The Effects of Fashion Advertising

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Year 11 Home Economics

Sustainable Textiles

The Effects of Fashion Advertising

By Leticia Hargreaves


Teacher: Mrs Cridland

The Effect of Fashion Advertising

Advertising found in the media today marginalises members of our community through its inequitable representation of individuals.

The magazine investigated is “Girlfriend Magazine”. “Girlfriend” is a popular Australian teen targeted at readers aged 12–17 years old with a mix of entertainment, fashion, beauty, advice and lifestyle articles.

The models chosen to advertise in this magazine ranges from all categories of girls, with different skin colour, ethnic backgrounds, hair colour and body size. However, the most highly advertised ‘girl’ in this magazine is the stereotypical flawless, blonde hair, blue eyes, skinny, white ethnic girl. Research undertaken on four different ‘Girlfriend’ magazines has proved that 55% of the time, the only girl’s being used in the ads are the ones that fit this description, 25% are girls with, other hair colours and eye colours whilst the last 10% of girls are ones of a different ethnic background, darker skin colour and plus sized.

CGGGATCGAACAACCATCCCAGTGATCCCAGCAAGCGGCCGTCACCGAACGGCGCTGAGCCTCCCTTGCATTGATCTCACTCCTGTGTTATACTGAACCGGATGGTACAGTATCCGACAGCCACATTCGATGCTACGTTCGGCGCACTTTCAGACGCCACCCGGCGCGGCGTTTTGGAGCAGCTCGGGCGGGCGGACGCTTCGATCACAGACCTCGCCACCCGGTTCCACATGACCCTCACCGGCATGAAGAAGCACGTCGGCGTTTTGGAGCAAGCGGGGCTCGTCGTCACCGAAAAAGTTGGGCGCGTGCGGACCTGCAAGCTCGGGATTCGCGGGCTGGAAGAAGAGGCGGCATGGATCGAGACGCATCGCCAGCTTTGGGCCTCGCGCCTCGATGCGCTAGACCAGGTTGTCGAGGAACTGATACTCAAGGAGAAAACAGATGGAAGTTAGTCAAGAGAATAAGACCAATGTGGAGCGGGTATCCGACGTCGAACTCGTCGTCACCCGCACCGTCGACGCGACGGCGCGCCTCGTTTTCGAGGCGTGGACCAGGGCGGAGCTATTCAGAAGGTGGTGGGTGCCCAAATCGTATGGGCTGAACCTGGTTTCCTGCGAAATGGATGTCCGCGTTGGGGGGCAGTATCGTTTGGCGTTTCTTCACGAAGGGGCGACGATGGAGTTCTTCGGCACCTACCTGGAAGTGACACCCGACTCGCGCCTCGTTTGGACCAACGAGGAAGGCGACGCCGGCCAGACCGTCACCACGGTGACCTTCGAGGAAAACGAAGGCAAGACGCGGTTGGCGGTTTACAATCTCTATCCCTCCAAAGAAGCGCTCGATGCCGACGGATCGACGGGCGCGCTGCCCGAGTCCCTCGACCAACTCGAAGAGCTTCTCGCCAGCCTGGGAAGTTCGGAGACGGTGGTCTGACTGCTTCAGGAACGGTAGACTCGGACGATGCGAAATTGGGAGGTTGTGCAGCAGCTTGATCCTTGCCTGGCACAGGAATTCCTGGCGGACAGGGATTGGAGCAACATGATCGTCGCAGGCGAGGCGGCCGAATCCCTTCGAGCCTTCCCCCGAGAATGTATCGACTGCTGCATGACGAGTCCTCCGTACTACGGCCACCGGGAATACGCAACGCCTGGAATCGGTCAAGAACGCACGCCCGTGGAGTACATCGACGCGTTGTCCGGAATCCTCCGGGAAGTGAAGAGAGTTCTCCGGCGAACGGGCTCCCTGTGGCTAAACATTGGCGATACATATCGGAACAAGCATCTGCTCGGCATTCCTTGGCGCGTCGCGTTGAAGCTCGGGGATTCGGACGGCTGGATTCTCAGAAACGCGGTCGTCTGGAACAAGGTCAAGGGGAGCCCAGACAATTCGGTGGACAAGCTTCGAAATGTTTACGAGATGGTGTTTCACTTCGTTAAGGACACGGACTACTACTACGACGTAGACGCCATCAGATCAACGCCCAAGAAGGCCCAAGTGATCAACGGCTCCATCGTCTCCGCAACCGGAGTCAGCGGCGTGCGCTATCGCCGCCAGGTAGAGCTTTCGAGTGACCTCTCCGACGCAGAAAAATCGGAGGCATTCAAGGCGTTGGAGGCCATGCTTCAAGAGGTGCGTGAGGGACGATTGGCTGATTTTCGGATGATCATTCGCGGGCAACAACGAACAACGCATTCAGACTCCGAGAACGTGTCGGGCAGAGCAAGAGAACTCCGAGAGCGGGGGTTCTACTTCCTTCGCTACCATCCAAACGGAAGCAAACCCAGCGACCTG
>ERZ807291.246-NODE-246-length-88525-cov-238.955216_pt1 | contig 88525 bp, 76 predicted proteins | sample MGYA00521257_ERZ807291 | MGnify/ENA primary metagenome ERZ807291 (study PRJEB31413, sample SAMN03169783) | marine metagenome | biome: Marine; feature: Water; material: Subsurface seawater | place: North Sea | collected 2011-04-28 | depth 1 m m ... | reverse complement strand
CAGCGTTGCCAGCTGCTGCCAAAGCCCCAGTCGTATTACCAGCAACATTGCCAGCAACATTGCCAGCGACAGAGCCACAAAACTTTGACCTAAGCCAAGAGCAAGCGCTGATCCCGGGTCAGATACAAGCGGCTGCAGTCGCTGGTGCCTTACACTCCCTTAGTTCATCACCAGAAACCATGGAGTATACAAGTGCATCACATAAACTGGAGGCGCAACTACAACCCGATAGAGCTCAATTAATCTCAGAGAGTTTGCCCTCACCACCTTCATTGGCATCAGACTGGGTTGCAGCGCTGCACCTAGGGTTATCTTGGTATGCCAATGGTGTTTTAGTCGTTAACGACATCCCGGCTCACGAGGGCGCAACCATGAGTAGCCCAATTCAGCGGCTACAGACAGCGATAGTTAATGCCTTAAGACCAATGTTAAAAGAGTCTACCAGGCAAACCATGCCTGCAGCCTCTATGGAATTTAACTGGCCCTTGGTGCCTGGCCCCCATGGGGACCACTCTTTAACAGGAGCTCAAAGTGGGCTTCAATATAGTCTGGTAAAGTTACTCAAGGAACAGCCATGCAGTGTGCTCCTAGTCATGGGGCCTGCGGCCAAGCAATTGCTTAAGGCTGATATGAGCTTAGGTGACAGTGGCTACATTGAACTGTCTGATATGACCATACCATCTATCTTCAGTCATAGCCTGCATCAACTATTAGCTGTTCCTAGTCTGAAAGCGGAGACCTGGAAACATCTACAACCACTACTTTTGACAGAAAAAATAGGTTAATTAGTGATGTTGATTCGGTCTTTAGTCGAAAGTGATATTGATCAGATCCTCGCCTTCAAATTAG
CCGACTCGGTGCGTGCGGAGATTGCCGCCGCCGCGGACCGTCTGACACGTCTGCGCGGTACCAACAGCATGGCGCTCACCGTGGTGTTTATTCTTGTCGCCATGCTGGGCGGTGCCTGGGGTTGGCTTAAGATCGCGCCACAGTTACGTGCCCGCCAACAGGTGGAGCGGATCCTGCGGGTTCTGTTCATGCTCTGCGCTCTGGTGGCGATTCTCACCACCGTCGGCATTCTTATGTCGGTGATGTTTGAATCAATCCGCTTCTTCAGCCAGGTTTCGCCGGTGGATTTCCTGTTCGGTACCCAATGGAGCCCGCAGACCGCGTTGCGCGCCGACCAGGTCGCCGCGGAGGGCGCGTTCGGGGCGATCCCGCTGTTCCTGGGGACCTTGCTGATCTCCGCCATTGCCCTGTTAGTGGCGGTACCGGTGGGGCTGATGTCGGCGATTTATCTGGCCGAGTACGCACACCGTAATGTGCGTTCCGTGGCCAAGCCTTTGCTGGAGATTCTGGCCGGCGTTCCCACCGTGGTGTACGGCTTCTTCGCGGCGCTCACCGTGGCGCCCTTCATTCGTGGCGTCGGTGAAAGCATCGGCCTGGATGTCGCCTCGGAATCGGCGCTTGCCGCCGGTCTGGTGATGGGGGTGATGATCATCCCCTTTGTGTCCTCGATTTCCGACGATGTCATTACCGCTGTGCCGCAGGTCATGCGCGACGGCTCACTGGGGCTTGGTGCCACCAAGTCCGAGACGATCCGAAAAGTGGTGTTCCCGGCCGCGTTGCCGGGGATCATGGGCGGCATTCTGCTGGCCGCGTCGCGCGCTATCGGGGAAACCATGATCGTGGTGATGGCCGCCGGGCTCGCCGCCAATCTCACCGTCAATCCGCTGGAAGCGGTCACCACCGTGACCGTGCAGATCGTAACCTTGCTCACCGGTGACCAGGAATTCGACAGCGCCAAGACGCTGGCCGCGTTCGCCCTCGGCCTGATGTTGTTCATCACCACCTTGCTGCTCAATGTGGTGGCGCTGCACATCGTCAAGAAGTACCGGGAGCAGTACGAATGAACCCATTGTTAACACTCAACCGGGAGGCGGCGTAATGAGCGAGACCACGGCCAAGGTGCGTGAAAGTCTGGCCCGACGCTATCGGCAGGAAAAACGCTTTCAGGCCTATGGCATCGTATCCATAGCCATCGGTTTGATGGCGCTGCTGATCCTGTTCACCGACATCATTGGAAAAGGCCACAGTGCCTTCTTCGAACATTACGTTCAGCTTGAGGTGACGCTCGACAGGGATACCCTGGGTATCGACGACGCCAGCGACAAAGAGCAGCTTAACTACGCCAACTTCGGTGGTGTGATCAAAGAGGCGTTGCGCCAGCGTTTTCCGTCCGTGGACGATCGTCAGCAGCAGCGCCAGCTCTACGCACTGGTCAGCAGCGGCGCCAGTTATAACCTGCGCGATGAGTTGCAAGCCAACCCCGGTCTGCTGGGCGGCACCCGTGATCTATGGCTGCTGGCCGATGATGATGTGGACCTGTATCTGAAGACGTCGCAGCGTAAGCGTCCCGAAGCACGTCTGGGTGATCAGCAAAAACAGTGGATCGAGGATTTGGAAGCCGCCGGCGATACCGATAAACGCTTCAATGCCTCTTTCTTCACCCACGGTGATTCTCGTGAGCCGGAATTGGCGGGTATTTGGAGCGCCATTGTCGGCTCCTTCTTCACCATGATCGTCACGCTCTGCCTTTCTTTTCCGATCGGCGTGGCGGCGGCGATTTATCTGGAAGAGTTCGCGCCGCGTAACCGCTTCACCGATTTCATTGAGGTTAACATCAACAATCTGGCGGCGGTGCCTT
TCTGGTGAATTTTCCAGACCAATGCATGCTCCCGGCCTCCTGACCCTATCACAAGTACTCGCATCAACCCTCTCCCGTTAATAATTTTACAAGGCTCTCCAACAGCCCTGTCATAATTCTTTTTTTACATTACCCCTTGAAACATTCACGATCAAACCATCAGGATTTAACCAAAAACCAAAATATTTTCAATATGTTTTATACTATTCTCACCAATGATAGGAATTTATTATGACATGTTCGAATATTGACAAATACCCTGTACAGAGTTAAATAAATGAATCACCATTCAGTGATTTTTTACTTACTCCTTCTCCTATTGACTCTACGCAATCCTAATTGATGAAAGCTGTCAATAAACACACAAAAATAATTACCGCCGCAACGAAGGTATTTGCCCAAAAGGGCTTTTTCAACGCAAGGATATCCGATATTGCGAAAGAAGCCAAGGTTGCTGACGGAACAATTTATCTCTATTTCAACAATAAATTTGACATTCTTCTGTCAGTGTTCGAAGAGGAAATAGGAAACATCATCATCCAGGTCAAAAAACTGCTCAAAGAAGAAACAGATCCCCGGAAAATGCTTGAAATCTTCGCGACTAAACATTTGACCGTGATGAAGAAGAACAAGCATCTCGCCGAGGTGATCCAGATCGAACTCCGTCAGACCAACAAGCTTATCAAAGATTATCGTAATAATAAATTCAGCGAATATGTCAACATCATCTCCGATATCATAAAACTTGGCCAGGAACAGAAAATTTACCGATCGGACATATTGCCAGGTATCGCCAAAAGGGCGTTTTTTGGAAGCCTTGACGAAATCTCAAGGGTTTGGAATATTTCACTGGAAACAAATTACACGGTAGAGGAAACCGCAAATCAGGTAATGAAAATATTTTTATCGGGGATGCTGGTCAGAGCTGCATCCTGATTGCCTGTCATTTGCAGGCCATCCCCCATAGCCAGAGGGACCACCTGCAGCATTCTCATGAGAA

Comparing these results to the real world, outside of magazine expectations, the percentages change enormously. In 2003, Teen magazine reported that 35 per cent of girls 6 to 12 years old have been on at least one diet, and that 50 to 70 per cent of normal weight girls believe they are overweight. Overall research indicates that 90% of Australian teenage girls [1]are dissatisfied with their appearance and body weight in some way. Would teenage girls be as upset with their appearance if the pressure from the media wasn’t so huge?

In reality two out of 50 teenage girls have naturally blonde hair[2] and only 20% of teenage girls have naturally blue eyes[3]. If these are the statistics, how is it that magazines with a demographic audience of teenage girls aged 12 – 17 are constantly seeing the stereotypical blonde...
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